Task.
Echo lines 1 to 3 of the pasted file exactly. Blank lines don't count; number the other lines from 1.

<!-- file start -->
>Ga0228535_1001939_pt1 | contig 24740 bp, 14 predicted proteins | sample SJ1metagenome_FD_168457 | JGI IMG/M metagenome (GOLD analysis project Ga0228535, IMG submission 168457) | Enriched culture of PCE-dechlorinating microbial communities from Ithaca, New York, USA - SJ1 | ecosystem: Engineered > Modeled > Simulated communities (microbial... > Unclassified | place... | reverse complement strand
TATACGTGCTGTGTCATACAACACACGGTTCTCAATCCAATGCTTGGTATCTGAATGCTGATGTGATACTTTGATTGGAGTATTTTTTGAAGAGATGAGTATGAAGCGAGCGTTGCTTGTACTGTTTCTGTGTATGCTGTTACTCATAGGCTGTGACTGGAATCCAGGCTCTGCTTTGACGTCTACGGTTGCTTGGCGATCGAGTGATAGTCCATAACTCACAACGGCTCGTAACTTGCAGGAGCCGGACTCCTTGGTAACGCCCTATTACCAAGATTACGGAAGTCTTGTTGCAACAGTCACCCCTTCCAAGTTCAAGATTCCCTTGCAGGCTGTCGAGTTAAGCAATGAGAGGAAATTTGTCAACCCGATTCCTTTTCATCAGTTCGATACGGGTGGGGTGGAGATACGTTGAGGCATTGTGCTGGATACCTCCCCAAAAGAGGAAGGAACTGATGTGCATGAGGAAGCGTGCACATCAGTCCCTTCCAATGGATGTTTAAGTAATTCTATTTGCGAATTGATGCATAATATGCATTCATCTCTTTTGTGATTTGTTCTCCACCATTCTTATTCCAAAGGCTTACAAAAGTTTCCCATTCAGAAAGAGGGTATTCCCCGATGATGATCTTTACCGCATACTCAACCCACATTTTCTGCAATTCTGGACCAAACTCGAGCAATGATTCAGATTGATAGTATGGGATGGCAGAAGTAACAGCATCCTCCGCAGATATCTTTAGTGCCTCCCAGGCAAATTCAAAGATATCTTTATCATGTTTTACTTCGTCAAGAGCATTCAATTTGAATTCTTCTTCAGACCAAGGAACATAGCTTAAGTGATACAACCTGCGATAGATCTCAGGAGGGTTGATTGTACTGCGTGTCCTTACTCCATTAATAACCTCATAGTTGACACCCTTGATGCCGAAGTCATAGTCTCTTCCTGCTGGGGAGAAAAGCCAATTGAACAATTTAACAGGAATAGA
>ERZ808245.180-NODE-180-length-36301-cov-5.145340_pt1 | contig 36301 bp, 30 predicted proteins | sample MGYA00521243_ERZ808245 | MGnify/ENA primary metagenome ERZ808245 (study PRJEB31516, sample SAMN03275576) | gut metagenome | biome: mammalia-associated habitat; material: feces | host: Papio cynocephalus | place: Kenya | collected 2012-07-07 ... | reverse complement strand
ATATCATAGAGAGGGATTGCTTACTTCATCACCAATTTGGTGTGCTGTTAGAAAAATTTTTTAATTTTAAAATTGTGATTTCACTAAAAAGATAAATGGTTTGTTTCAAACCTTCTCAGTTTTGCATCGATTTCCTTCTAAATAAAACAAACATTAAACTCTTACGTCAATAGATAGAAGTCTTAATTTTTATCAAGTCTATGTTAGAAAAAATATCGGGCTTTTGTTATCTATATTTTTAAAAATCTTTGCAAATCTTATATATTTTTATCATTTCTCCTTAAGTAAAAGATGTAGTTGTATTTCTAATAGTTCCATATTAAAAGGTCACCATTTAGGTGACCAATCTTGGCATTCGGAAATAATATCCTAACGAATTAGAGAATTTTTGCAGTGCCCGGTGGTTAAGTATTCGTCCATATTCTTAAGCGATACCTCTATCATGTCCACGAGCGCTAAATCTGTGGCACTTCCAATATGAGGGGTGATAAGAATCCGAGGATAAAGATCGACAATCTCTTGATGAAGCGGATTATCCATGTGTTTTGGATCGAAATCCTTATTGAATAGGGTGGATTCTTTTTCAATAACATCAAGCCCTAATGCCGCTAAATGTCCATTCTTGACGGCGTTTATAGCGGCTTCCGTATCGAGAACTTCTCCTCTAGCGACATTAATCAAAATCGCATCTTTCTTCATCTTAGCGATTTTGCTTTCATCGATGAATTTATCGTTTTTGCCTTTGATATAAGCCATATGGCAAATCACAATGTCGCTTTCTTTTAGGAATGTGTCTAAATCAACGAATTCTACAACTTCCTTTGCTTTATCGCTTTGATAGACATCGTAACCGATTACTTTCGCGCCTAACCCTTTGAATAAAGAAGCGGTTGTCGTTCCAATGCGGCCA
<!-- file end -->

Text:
>Ga0228535_1001939_pt1 | contig 24740 bp, 14 predicted proteins | sample SJ1metagenome_FD_168457 | JGI IMG/M metagenome (GOLD analysis project Ga0228535, IMG submission 168457) | Enriched culture of PCE-dechlorinating microbial communities from Ithaca, New York, USA - SJ1 | ecosystem: Engineered > Modeled > Simulated communities (microbial... > Unclassified | place... | reverse complement strand
TATACGTGCTGTGTCATACAACACACGGTTCTCAATCCAATGCTTGGTATCTGAATGCTGATGTGATACTTTGATTGGAGTATTTTTTGAAGAGATGAGTATGAAGCGAGCGTTGCTTGTACTGTTTCTGTGTATGCTGTTACTCATAGGCTGTGACTGGAATCCAGGCTCTGCTTTGACGTCTACGGTTGCTTGGCGATCGAGTGATAGTCCATAACTCACAACGGCTCGTAACTTGCAGGAGCCGGACTCCTTGGTAACGCCCTATTACCAAGATTACGGAAGTCTTGTTGCAACAGTCACCCCTTCCAAGTTCAAGATTCCCTTGCAGGCTGTCGAGTTAAGCAATGAGAGGAAATTTGTCAACCCGATTCCTTTTCATCAGTTCGATACGGGTGGGGTGGAGATACGTTGAGGCATTGTGCTGGATACCTCCCCAAAAGAGGAAGGAACTGATGTGCATGAGGAAGCGTGCACATCAGTCCCTTCCAATGGATGTTTAAGTAATTCTATTTGCGAATTGATGCATAATATGCATTCATCTCTTTTGTGATTTGTTCTCCACCATTCTTATTCCAAAGGCTTACAAAAGTTTCCCATTCAGAAAGAGGGTATTCCCCGATGATGATCTTTACCGCATACTCAACCCACATTTTCTGCAATTCTGGACCAAACTCGAGCAATGATTCAGATTGATAGTATGGGATGGCAGAAGTAACAGCATCCTCCGCAGATATCTTTAGTGCCTCCCAGGCAAATTCAAAGATATCTTTATCATGTTTTACTTCGTCAAGAGCATTCAATTTGAATTCTTCTTCAGACCAAGGAACATAGCTTAAGTGATACAACCTGCGATAGATCTCAGGAGGGTTGATTGTACTGCGTGTCCTTACTCCATTAATAACCTCATAGTTGACACCCTTGATGCCGAAGTCATAGTCTCTTCCTGCTGGGGAGAAAAGCCAATTGAACAATTTAACAGGAATAGA
>ERZ808245.180-NODE-180-length-36301-cov-5.145340_pt1 | contig 36301 bp, 30 predicted proteins | sample MGYA00521243_ERZ808245 | MGnify/ENA primary metagenome ERZ808245 (study PRJEB31516, sample SAMN03275576) | gut metagenome | biome: mammalia-associated habitat; material: feces | host: Papio cynocephalus | place: Kenya | collected 2012-07-07 ... | reverse complement strand